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Auteur: Melanie J. BELL

Morphosyntax and relative frequency: a usage-based account of the distinction between words and phrases in English.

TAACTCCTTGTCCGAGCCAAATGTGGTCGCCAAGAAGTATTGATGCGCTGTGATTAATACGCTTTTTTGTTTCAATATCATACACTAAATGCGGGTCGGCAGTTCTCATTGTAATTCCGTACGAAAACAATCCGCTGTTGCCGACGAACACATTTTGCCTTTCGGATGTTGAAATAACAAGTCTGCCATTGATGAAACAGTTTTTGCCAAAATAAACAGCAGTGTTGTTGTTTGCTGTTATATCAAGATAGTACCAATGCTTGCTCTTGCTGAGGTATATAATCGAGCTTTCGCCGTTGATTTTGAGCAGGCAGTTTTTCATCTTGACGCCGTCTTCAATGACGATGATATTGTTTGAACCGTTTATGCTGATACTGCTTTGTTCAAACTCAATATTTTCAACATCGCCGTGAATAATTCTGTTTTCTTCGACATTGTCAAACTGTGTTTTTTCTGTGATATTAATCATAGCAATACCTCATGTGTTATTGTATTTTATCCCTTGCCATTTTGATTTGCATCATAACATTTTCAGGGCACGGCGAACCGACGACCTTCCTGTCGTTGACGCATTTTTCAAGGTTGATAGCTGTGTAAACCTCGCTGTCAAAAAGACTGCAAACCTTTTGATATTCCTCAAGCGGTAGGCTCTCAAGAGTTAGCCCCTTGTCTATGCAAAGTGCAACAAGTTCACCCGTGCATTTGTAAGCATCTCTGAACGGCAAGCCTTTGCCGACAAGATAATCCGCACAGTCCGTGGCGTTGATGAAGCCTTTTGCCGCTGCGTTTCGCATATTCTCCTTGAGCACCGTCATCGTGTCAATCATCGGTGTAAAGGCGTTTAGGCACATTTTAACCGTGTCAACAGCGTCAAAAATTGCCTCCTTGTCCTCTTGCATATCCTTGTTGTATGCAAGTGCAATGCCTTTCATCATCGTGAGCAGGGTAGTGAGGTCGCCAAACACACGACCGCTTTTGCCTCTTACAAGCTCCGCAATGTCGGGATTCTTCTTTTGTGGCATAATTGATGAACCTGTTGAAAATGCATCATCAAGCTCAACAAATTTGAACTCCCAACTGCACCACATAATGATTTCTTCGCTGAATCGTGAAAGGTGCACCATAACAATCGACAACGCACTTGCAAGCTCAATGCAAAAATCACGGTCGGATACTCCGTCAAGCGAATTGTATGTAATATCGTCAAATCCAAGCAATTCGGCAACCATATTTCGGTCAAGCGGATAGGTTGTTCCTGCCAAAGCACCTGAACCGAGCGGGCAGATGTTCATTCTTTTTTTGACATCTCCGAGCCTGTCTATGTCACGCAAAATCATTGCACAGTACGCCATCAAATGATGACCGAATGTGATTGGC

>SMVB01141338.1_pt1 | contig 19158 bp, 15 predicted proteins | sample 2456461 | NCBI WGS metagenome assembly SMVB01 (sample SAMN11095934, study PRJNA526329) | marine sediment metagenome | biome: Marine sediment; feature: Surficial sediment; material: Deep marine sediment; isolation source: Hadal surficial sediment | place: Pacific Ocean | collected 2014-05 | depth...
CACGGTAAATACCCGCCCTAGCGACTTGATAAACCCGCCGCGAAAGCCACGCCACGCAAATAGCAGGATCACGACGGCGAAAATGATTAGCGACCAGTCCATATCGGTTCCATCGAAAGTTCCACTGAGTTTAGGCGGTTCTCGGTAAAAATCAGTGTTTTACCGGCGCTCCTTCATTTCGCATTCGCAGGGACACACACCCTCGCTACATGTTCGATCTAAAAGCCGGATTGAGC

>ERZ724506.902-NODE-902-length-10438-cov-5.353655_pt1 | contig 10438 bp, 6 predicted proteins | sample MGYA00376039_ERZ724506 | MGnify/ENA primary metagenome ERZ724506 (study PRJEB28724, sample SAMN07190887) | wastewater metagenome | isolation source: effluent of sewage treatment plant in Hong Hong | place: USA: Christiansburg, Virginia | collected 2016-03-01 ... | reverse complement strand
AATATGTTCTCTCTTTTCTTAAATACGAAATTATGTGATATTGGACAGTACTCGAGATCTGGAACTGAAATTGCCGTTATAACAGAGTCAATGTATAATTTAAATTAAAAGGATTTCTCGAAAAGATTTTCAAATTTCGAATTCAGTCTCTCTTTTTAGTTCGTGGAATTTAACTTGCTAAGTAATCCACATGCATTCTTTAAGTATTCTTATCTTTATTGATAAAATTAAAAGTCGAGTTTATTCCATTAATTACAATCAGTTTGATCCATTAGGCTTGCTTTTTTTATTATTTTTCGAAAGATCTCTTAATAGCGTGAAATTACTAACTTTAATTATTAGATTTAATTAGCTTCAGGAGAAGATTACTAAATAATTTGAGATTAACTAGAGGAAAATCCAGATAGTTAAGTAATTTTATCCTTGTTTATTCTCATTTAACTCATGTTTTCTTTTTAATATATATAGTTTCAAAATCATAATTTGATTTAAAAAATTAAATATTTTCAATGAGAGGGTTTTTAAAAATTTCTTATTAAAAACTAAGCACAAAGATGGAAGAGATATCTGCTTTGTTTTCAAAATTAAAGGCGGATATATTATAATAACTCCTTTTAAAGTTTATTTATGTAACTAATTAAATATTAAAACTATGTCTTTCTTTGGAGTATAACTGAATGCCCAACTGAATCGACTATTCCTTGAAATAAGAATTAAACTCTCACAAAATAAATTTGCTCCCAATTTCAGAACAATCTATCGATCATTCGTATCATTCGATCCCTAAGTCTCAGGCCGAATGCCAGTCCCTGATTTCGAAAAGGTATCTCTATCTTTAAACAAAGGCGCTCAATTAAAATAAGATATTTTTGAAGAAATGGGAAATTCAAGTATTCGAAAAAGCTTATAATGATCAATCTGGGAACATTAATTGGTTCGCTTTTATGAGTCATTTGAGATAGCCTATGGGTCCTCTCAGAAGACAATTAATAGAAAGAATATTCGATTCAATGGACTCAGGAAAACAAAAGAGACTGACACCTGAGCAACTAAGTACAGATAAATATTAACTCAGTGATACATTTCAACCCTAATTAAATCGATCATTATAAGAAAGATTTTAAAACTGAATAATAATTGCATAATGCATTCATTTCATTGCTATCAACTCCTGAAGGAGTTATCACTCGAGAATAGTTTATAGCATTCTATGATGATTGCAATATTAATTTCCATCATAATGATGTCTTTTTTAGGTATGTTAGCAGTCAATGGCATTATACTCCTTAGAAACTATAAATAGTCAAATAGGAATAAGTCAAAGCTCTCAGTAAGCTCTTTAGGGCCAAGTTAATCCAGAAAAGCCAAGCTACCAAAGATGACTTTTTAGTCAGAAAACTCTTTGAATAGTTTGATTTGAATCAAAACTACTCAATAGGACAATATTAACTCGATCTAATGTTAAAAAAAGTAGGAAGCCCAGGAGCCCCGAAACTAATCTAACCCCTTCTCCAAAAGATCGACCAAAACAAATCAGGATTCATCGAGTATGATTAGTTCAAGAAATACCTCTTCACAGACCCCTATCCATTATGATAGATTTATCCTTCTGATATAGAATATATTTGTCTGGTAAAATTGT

Abstract/Résumé: Phrases and words are sometimes said to be formed by different components of grammar (e.g. Pullum & Huddleston 2002:4) and even by different mental mechanisms (e.g. Giegerich 2005), yet in an inflectionally impoverished language like English the distinction between phrases and compound words is difficult to delineate. Criteria are usually based on the principle of lexical integrity, and one such criterion is whether the constituent words can be modified independently of one another. For example, a construction like 'London colleges' is classed as a phrase, since both nouns can be separately modified to produce e.g. 'south London colleges' or 'London theological colleges' (Payne & Huddleston 2002:449). But it has been unclear what properties of a construction determine whether such modification is possible. The present study is the first large-scale empirical investigation of this question, and is based on a large database of [AN]N and N[AN] constructions randomly extracted from the British National Corpus. It is shown that the possibility of modifying the first noun (N1) depends on there being a combination of adjective plus N1 that is lexicalised, institutionalised, or at least more frequent than the corresponding noun-noun combination. For N2, the possibility of modification depends largely on the nature of N1. Following a suggestion by Plag (2003:160), it is shown that modification of N2 is associated with certain types of noun in N1 position: proper nouns, nouns with incorporated numerals e.g. 'one way' or material nouns such as 'silk'. These types are typically used attributively. However, it is not only classes of noun that produce this effect but also individual lexical items that occur frequently in attributive position compared to their occurrence elsewhere. Overall, the results suggest that, for a given noun-noun construction, the probability of either constituent being modified independently of the other depends largely on the relative frequencies with which the two nouns occur together and in combination with other lexical items. Rather than differentiating between the products of two mental modules, the modification test therefore appears to reflect usage patterns of the constituent nouns. The results are compatible with a view of language in which memory is central: frequency effects can only arise if speakers keep track of, i.e. remember, their linguistic experiences. Furthermore, if we accept that such modification distinguishes between objects usually viewed as compounds and those usually viewed as phrases, then a possible conclusion is that the distinction between morphological and syntactic objects is itself based on relative frequencies: as such, it is gradient and usage-based, and the lack of a clear boundary is expected.